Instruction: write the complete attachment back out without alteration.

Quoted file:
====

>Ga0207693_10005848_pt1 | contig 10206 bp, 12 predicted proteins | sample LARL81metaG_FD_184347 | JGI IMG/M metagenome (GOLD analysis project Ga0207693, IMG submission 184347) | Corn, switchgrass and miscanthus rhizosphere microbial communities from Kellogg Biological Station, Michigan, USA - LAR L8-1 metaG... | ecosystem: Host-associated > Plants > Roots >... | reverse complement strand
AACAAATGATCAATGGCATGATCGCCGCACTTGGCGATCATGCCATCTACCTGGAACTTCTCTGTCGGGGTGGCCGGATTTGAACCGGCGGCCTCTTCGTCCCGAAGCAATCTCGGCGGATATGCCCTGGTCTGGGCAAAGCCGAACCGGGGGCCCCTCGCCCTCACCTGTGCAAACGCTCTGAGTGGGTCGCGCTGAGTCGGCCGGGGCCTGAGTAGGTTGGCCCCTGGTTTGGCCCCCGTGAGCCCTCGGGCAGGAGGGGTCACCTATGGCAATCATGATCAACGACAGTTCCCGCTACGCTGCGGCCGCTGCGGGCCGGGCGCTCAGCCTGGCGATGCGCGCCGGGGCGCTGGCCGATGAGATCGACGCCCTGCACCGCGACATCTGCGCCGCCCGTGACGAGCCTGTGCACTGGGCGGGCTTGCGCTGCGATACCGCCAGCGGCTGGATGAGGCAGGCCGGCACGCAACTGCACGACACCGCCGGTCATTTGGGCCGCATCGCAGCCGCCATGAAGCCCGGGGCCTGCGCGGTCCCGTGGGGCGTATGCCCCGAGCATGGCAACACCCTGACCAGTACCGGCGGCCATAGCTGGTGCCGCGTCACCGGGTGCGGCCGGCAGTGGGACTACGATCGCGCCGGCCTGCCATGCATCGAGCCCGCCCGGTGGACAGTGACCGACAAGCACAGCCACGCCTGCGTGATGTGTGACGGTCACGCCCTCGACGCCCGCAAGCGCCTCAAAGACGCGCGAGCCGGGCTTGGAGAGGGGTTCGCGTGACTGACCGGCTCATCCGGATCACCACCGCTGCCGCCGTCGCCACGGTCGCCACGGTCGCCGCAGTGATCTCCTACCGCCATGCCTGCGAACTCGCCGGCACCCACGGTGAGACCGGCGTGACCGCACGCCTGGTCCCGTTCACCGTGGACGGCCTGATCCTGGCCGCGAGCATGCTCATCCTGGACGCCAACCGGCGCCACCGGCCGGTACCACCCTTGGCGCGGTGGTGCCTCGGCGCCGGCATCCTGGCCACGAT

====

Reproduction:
>Ga0207693_10005848_pt1 | contig 10206 bp, 12 predicted proteins | sample LARL81metaG_FD_184347 | JGI IMG/M metagenome (GOLD analysis project Ga0207693, IMG submission 184347) | Corn, switchgrass and miscanthus rhizosphere microbial communities from Kellogg Biological Station, Michigan, USA - LAR L8-1 metaG... | ecosystem: Host-associated > Plants > Roots >... | reverse complement strand
AACAAATGATCAATGGCATGATCGCCGCACTTGGCGATCATGCCATCTACCTGGAACTTCTCTGTCGGGGTGGCCGGATTTGAACCGGCGGCCTCTTCGTCCCGAAGCAATCTCGGCGGATATGCCCTGGTCTGGGCAAAGCCGAACCGGGGGCCCCTCGCCCTCACCTGTGCAAACGCTCTGAGTGGGTCGCGCTGAGTCGGCCGGGGCCTGAGTAGGTTGGCCCCTGGTTTGGCCCCCGTGAGCCCTCGGGCAGGAGGGGTCACCTATGGCAATCATGATCAACGACAGTTCCCGCTACGCTGCGGCCGCTGCGGGCCGGGCGCTCAGCCTGGCGATGCGCGCCGGGGCGCTGGCCGATGAGATCGACGCCCTGCACCGCGACATCTGCGCCGCCCGTGACGAGCCTGTGCACTGGGCGGGCTTGCGCTGCGATACCGCCAGCGGCTGGATGAGGCAGGCCGGCACGCAACTGCACGACACCGCCGGTCATTTGGGCCGCATCGCAGCCGCCATGAAGCCCGGGGCCTGCGCGGTCCCGTGGGGCGTATGCCCCGAGCATGGCAACACCCTGACCAGTACCGGCGGCCATAGCTGGTGCCGCGTCACCGGGTGCGGCCGGCAGTGGGACTACGATCGCGCCGGCCTGCCATGCATCGAGCCCGCCCGGTGGACAGTGACCGACAAGCACAGCCACGCCTGCGTGATGTGTGACGGTCACGCCCTCGACGCCCGCAAGCGCCTCAAAGACGCGCGAGCCGGGCTTGGAGAGGGGTTCGCGTGACTGACCGGCTCATCCGGATCACCACCGCTGCCGCCGTCGCCACGGTCGCCACGGTCGCCGCAGTGATCTCCTACCGCCATGCCTGCGAACTCGCCGGCACCCACGGTGAGACCGGCGTGACCGCACGCCTGGTCCCGTTCACCGTGGACGGCCTGATCCTGGCCGCGAGCATGCTCATCCTGGACGCCAACCGGCGCCACCGGCCGGTACCACCCTTGGCGCGGTGGTGCCTCGGCGCCGGCATCCTGGCCACGAT